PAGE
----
Media reports say U.S. President Donald Trump recently received unconfirmed intelligence information indicating that China offered money to nonstate actors in Afghanistan to attack American soldiers.A senior Trump administration official Thursday confirmed to VOA details of “the declassified intelligence” published by the Axios news website the previous day. The official spoke on condition of anonymity.“The intelligence was included in the president’s briefing on December 17, and Trump was verbally briefed on the matter by national security adviser Robert O’Brien,” FILE – Chinese Foreign Ministry spokesman Wang Wenbin speaks during a press conference in Beijing, Nov. 13, 2020.“The international community has a fair conclusion on who is flexing muscles, waging proxy wars and stirring up problems that disrupt regional peace and stability,” Wang said, without elaborating.It was not known immediately whether President-elect Joe Biden has also been briefed on the findings about the alleged Chinese plot.“Our teams will seek to learn as much as we can about these allegations from the outgoing administration, and this is another illustration of why we need full cooperation, including from the Department of Defense,” an unnamed Biden transition official told CNN.U.S.-China relations have lately been strained over trade, intellectual property and other issues.  Washington has also been highly critical of human rights abuses China is allegedly committing against the Uighur Muslim minority in its western Xinjiang region.Beijing denies allegations it is suppressing rights of the Muslim community, saying they are part of a Western propaganda campaign aimed at maligning China.It was unclear whether the so-called nonstate actors China allegedly offered bounties to were part of the Taliban waging a deadly insurgency against the U.S.-backed Afghan government.Earlier this year, U.S. media reports indicated that Russia allegedly had sought to pay militants linked to the Taliban insurgency in Afghanistan to kill U.S. soldiers.Trump, however, has not publicly called Russia out on the issue, dismissing the reports as “fake news.” White House Updates More Lawmakers on Alleged Russian Bounties on US Troops in Afghanistan News reports say Trump was briefed earlier this year, but US leader insists he was not Skeptics like Michael Kugelman, deputy director of the Asia program at Washington’s Wilson Center, say nothing can be ruled out given how tense and toxic the U.S.-China relationship has become.“I’m skeptical that China would do such a thing, given that Beijing largely agrees with U.S. policy in Afghanistan and it prefers to keep a low profile there and not rock the boat,” Kugelman told VOA.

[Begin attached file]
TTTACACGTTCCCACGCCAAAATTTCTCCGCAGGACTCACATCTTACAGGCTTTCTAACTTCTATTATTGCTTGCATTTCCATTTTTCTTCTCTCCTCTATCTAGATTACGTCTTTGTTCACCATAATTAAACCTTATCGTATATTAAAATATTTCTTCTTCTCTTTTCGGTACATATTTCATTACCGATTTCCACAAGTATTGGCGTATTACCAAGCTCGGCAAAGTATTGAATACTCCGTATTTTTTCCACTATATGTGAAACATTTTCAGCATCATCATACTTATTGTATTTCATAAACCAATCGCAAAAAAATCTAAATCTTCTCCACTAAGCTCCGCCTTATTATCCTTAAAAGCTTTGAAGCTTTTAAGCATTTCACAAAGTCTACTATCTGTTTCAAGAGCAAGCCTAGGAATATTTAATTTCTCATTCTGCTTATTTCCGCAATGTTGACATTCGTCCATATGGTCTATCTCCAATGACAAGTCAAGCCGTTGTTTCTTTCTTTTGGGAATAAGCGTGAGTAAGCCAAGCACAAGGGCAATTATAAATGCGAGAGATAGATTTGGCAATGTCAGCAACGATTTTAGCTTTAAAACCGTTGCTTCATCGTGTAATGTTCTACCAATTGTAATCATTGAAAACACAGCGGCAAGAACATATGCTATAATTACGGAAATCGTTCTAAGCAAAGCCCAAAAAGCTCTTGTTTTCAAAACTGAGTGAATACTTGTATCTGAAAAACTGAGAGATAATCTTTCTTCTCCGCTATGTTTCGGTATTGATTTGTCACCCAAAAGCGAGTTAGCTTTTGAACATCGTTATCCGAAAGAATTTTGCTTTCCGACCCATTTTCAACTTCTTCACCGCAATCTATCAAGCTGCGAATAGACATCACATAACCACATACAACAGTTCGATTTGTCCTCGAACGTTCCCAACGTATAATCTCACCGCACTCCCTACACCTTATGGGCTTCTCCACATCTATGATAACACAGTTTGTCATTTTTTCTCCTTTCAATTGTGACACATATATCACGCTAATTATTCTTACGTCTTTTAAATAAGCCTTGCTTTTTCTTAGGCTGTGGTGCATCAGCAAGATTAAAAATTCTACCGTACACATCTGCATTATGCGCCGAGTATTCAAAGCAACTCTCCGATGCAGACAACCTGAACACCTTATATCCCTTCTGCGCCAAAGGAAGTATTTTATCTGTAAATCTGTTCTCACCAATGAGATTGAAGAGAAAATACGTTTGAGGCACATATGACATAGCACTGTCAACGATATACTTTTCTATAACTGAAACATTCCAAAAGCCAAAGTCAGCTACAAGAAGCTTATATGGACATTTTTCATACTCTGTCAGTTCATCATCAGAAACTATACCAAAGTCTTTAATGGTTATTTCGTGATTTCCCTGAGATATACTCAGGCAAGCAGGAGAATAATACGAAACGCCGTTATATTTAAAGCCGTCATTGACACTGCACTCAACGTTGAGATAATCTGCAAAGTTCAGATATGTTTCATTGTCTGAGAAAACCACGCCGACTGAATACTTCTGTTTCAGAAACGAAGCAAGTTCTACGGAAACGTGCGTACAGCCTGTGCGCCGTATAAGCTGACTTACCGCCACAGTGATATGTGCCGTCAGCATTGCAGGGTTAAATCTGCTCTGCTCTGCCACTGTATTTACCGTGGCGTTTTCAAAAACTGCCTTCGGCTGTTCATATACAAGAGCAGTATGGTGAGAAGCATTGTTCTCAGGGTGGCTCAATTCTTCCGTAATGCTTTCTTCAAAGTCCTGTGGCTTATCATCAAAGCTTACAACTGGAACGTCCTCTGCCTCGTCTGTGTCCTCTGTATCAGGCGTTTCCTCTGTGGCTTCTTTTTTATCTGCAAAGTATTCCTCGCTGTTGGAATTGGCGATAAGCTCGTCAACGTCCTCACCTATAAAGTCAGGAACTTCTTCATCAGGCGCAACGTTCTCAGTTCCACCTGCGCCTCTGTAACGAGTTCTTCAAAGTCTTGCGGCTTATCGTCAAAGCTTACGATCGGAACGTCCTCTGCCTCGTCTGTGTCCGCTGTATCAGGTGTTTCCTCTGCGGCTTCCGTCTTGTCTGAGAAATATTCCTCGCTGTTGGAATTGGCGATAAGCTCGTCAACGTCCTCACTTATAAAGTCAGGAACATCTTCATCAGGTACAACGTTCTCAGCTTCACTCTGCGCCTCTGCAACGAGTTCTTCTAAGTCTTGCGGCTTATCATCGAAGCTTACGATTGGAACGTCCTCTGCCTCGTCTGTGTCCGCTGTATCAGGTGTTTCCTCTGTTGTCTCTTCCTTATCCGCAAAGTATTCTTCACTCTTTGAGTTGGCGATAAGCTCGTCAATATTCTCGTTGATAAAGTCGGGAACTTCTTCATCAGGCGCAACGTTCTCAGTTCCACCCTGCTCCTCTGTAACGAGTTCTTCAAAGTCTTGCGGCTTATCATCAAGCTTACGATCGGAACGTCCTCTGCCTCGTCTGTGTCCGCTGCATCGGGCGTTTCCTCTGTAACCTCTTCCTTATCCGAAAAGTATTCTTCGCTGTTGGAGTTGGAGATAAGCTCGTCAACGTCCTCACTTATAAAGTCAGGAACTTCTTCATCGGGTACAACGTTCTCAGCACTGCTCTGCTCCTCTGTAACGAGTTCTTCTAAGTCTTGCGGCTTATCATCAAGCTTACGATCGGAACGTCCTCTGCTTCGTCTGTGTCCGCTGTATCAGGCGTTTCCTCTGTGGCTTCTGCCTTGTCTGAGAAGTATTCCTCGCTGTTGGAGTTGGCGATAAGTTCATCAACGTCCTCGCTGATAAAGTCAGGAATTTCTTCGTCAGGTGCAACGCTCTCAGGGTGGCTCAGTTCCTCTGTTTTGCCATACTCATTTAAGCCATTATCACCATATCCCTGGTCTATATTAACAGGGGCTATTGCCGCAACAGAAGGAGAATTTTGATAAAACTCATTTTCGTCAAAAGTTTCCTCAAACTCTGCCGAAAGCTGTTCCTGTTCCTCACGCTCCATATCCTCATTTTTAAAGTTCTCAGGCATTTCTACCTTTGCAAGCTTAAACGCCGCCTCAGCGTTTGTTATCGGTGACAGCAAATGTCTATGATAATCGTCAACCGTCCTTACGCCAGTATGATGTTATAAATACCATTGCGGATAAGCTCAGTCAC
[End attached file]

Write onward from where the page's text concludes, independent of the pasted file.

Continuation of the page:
“Also, while [China] has a large diplomatic profile in Afghanistan, it doesn’t have much of a security presence and seemingly lacks the network to collude with militants,” he said. “In other words, if Beijing is looking to hit out against the U.S., it’s more likely to do it elsewhere.”The U.S. is reducing its troops in Afghanistan as part of a deal it signed with the Taliban in February aimed at ending the Afghan war, the longest overseas intervention in U.S. history. The Trump administration says that there will be around 2,500 U.S. soldiers left in Afghanistan by mid-January.The February agreement requires America and its allies to withdraw all their forces from the country by May 2021. It has also initiated the first direct peace talks between the Taliban and the Afghan government to negotiate a power-sharing deal and a nationwide cease-fire.The intra-Afghan negotiations started on September 12 and will resume in Qatar on January 5 after a three-week break.Paris Huang of VOA’s Mandarin Service contributed to this report.